Iambic Horror: Shivers and Brokenness in Archilochus and Hipponax

TitleIambic Horror: Shivers and Brokenness in Archilochus and Hipponax
Publication TypeBook Chapter
Year of Publication2019
AuthorsTelò, M
EditorFoster, M, Kurke, L, Weiss, NA
Ancient AuthorsArchilochus Eleg., Iamb. (TLG 0232), Hipponax Iamb. (TLG 0233)
Book TitleGenre in Archaic and Classical Greek Poetry: Theories and Models
Series TitleStudies in Archaic and Classical Greek Song 4; Mnemosyne Supplements 428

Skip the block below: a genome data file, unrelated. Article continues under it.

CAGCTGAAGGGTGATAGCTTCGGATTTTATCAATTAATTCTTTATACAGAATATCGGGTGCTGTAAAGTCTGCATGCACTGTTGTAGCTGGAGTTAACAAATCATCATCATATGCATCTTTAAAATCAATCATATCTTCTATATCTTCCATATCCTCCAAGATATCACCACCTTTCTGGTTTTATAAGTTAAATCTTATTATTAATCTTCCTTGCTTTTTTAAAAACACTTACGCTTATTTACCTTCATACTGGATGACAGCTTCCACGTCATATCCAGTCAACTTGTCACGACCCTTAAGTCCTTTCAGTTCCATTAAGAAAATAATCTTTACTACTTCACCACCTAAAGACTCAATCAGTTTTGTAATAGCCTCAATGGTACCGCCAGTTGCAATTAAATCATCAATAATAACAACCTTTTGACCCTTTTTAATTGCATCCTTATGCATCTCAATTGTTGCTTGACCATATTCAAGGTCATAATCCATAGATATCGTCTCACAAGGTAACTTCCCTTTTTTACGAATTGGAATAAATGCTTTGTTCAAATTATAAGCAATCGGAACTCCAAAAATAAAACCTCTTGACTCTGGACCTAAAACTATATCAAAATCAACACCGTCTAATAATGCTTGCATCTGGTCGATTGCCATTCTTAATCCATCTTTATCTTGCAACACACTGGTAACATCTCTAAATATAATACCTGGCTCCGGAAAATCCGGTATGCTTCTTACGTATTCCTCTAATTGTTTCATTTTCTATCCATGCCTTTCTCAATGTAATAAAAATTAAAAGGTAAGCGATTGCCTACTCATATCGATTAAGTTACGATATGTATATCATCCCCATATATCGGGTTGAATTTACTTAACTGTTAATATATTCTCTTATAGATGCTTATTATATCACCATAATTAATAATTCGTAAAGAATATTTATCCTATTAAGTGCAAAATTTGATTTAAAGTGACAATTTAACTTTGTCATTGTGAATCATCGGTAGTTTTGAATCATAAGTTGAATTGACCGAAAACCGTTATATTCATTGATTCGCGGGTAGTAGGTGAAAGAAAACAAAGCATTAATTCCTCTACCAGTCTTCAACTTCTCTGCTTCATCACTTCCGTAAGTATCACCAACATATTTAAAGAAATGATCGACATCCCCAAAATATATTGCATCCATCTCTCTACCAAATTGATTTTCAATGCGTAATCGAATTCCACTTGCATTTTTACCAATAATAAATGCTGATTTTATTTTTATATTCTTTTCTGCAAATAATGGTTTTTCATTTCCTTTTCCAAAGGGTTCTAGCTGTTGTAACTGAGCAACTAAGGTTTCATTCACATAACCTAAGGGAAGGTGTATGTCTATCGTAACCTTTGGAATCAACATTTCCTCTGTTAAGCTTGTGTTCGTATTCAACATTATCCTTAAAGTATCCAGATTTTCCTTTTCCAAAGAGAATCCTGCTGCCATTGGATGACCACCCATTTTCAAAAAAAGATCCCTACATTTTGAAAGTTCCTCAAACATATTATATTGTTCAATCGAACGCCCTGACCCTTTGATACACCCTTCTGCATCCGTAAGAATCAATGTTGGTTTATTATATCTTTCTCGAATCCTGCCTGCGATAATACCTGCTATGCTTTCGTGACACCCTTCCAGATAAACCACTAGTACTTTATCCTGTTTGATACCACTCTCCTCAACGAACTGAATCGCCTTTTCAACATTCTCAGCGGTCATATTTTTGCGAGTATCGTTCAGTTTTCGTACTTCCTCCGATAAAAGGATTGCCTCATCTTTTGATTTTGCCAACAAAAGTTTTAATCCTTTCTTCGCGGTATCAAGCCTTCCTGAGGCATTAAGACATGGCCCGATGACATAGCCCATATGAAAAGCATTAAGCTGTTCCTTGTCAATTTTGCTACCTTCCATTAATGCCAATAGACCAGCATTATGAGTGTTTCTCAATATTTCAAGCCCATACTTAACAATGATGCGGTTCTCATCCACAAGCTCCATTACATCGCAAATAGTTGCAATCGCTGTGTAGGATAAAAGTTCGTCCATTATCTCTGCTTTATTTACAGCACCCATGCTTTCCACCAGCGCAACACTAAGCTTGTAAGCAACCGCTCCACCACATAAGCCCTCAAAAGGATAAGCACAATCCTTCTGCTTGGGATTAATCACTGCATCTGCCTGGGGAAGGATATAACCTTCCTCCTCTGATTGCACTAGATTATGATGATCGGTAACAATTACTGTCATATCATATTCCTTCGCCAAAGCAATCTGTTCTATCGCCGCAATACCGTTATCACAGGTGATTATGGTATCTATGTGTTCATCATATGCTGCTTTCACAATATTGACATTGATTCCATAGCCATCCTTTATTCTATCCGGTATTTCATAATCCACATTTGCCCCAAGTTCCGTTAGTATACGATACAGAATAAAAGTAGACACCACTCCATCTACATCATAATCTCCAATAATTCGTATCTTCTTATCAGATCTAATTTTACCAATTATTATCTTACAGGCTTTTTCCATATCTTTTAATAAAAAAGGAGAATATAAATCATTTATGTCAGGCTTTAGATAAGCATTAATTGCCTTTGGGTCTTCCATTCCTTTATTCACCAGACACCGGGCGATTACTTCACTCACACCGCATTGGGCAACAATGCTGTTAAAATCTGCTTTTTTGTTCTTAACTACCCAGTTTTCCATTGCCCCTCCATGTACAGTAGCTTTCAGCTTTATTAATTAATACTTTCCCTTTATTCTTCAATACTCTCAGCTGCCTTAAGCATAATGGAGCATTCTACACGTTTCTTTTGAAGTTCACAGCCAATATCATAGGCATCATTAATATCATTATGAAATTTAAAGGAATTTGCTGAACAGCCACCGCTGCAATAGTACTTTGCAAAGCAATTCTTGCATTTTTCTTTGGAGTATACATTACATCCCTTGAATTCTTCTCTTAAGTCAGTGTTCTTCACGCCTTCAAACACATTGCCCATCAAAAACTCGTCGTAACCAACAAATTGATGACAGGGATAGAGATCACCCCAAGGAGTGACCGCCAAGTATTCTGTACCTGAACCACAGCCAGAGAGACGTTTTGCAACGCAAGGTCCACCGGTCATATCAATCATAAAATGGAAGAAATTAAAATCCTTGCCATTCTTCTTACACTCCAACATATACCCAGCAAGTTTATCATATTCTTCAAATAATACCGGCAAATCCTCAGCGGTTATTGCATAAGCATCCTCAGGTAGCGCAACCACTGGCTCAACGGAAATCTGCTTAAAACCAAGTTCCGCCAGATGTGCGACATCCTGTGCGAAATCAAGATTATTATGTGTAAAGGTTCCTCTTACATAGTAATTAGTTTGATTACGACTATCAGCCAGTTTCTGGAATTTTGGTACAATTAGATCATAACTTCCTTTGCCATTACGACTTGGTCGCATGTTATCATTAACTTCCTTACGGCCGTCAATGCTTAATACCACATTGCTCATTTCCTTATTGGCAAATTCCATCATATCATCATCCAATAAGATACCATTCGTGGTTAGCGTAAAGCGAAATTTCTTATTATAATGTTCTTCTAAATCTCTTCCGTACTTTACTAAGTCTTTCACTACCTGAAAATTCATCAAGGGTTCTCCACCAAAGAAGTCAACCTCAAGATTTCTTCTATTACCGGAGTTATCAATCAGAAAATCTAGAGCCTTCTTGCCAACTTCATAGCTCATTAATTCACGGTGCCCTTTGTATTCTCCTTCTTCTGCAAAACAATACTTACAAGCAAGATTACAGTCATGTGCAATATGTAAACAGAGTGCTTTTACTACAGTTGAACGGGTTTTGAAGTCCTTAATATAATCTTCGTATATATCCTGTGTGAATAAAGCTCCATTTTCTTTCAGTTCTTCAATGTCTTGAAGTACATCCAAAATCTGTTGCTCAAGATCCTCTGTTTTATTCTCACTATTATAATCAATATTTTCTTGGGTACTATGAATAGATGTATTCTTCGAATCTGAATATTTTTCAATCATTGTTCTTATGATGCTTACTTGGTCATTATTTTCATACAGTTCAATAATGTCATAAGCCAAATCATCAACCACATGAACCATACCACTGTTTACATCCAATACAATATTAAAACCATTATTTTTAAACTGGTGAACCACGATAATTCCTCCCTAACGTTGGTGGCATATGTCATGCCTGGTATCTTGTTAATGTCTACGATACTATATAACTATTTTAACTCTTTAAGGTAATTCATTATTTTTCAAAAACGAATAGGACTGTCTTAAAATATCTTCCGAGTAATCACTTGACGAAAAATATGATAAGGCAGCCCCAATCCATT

This chapter argues that affect, conceived as a circulation of bodily intensities between subject and object, can help us rematerialize the notion of genre in the study of archaic Greek lyric. Iambos constitutes a privileged case study, as it aligns its own slippery poetic stance with sadomasochistic thrills, a shattering of corporeality, which, in pushing the limits of feeling, places it at the core of generic discourse. The readings explore what can be called iambos’ powers of horror as they are expressed by the textures of images and sounds in Archilochus and Hipponax, and in their ancient reception. The way the iambic “you” (both target and audience) trespasses the discursive frame corresponds to the in-between-ness of affect but also to iambos’ masochistic proclivity, its disruption and expansion of corporeality through forms of aestheticized abjection, which, in Deleuzian terms, allow the body to “to escape from itself.” Heeding the shivers, prickles, and spasms materialized in iambic form, we are invited to reconsider genre as a genuinely aesthetic category, a matter of the intensities that pass between text and recipients, turning form into bodily and psychic engagement. [https://brill.com/view/book/edcoll/9789004412590/BP000014.xml?body=contentSummary-23240]


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